RLEM resistance moves north
GroundCover™ Issue: 100 | Author: Clarisa Collis
The most northerly case of redlegged earth mites (RLEM) resistant to bifenthrin insecticide in Western Australia has been recorded on a property in the Dandaragan/Badgingarra area.
Department of Agriculture and Food, WA (DAFWA), researchers detected the resistant insects after sampling paddocks where a grower had reported bifenthrin failures.
DAFWA senior technical officer Peter Mangano urges growers in the area to monitor their paddocks for signs of resistance, although no further cases have been found to date.
Since it was first discovered in Australia at Esperance in 2006, RLEM resistance to bifenthrin and other synthetic pyrethroid insecticides has been found on 26 farms at Esperance, Green Range, Cranbrook and Boyup Brook.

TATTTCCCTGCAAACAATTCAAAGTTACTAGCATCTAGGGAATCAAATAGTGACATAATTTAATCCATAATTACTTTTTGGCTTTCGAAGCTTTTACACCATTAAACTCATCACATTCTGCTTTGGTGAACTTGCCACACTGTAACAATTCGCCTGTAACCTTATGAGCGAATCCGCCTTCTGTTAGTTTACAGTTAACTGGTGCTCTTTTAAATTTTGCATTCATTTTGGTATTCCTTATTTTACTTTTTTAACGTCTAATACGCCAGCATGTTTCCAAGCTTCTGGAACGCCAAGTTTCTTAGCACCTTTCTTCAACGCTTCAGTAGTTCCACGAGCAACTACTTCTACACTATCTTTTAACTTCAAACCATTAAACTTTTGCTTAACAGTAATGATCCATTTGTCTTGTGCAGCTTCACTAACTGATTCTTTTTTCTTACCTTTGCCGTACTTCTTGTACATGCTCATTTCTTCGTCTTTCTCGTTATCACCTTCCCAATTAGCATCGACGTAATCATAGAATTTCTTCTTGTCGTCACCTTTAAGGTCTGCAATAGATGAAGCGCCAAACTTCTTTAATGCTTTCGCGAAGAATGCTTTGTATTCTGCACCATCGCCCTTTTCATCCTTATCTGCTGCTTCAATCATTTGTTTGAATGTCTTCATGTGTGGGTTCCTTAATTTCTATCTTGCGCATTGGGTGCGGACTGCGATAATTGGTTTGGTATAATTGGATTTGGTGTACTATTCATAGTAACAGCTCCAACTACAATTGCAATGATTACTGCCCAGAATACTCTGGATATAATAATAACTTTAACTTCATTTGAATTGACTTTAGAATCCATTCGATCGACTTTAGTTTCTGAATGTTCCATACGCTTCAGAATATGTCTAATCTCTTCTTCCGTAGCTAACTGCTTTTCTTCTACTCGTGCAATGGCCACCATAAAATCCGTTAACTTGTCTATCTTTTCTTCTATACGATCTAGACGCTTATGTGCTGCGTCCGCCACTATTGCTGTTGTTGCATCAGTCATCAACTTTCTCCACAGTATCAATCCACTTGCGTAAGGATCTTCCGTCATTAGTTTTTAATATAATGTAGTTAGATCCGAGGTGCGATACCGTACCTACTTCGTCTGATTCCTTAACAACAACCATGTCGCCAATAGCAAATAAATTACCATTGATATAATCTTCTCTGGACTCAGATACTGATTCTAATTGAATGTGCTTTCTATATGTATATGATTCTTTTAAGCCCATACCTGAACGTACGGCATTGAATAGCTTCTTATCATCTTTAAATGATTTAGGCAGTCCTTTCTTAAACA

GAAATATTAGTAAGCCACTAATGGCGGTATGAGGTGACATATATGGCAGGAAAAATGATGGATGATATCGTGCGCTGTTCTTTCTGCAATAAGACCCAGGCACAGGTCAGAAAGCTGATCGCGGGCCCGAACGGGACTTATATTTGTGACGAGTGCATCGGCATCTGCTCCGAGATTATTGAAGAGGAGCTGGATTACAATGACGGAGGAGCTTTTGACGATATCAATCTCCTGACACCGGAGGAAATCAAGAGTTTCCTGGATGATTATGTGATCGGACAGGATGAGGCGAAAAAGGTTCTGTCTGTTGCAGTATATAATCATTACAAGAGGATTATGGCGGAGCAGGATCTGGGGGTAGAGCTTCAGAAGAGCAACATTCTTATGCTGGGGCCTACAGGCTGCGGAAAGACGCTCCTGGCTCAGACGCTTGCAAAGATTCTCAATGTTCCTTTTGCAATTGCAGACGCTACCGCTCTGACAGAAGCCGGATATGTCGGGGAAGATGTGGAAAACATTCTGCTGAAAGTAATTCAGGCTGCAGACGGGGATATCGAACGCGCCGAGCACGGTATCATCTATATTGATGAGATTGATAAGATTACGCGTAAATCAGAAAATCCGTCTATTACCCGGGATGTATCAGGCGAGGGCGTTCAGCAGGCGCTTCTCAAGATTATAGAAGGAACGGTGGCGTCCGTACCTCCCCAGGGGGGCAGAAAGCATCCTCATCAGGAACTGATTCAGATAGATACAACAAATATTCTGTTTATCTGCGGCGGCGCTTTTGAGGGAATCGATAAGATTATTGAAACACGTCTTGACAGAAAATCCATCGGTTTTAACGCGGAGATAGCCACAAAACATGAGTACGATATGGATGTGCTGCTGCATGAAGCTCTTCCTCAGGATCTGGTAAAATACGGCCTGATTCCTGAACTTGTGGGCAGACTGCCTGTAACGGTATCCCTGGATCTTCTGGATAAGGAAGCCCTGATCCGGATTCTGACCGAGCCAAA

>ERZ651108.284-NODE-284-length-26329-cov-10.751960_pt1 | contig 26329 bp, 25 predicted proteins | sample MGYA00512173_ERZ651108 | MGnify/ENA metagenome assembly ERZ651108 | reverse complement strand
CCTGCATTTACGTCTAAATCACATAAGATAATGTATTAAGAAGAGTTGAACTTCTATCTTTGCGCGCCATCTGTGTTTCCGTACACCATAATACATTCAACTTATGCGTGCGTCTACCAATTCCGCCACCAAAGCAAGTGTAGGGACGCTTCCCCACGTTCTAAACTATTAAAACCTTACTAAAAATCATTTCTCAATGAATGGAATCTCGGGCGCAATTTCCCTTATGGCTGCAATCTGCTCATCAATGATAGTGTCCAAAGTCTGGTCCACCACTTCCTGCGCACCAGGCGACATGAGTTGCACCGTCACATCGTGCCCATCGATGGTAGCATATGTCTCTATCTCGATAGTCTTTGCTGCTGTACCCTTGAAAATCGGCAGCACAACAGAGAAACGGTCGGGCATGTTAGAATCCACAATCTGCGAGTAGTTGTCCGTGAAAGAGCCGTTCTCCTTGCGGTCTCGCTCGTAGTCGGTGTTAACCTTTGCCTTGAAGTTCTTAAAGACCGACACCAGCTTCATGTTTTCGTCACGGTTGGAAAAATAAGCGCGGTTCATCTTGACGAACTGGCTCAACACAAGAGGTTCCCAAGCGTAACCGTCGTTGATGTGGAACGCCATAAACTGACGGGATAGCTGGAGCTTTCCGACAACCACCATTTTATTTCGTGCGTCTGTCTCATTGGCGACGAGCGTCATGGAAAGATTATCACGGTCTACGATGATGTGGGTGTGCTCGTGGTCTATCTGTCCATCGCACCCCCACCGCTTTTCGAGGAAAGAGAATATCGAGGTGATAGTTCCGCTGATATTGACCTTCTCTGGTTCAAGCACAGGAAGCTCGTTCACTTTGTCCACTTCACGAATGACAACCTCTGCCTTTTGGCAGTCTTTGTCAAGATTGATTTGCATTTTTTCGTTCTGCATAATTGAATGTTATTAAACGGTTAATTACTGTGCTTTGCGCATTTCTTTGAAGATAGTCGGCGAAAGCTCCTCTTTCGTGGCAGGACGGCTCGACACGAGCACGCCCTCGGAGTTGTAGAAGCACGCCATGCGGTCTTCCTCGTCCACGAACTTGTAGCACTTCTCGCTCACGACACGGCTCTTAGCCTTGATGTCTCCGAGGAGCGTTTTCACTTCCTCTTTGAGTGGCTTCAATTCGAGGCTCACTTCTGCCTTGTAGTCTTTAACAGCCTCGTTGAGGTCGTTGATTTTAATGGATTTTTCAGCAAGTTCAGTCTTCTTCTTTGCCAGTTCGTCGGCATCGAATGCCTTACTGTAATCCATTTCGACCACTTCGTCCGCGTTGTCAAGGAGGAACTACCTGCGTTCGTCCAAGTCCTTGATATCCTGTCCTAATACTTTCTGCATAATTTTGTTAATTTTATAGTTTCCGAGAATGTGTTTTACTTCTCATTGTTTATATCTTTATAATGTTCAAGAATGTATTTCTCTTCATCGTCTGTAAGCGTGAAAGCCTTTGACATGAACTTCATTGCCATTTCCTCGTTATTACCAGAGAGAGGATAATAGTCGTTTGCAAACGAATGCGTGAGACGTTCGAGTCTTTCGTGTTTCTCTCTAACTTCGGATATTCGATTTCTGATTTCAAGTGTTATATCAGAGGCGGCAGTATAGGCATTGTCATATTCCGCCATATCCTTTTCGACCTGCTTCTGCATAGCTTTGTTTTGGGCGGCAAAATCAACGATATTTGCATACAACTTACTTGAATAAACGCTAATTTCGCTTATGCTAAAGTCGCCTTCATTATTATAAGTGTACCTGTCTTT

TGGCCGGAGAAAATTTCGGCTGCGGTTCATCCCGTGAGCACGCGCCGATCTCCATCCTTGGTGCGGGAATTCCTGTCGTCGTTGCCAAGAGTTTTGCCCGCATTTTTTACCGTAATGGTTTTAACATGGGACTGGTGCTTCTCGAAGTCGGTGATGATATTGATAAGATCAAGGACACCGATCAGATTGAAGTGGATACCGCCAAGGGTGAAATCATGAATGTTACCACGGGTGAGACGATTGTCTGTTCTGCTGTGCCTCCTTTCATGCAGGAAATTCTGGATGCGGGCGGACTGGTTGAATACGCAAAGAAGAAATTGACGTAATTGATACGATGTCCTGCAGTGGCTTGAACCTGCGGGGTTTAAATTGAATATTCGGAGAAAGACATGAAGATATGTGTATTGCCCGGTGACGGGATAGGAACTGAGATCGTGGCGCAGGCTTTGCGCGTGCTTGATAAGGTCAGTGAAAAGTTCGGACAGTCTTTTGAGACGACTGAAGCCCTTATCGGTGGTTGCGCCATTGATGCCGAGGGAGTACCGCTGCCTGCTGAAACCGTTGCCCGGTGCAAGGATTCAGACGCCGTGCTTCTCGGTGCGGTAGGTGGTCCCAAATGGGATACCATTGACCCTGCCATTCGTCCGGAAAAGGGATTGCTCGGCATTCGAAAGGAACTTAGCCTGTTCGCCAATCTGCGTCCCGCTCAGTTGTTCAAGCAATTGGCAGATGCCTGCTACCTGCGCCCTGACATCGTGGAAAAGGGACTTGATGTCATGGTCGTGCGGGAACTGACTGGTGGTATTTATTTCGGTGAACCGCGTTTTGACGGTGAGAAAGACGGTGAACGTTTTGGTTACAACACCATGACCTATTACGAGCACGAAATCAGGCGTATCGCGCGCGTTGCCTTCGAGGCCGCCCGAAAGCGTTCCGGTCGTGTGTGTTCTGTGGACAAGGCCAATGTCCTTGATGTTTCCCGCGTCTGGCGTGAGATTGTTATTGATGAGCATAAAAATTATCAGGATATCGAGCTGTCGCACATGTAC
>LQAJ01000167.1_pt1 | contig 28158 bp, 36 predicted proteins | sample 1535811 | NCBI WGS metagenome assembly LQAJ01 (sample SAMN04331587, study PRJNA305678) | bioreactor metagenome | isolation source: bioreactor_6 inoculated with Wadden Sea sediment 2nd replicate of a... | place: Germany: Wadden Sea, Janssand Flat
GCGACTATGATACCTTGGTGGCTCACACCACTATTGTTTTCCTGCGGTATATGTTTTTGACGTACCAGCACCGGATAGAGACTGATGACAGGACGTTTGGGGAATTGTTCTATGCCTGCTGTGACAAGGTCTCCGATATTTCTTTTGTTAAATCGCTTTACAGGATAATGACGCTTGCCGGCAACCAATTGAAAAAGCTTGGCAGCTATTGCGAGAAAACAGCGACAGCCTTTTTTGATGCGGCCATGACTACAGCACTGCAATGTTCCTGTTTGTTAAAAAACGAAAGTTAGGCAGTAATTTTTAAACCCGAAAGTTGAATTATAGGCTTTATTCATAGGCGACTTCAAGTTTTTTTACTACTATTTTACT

However, Mr Mangano says growers can use products from the organophosphate insecticide group, such as omethoate, dimethoate and chlorpyrifos, to help control RLEM resistant to synthetic pyrethroids.
“Early awareness of resistance to synthetic pyrethroids can lead to effective control in limiting their potential spread,” Mr Mangano says.
DAFWA is continuing to study the problem and management options as part of the GRDC-funded National Invertebrate Pest Initiative project.
Growers are encouraged to contact Mr Mangano, who is based in Perth, and DAFWA entomologist Svetlana Micic, who is based in Albany, to report suspected resistance and receive advice on control measures.
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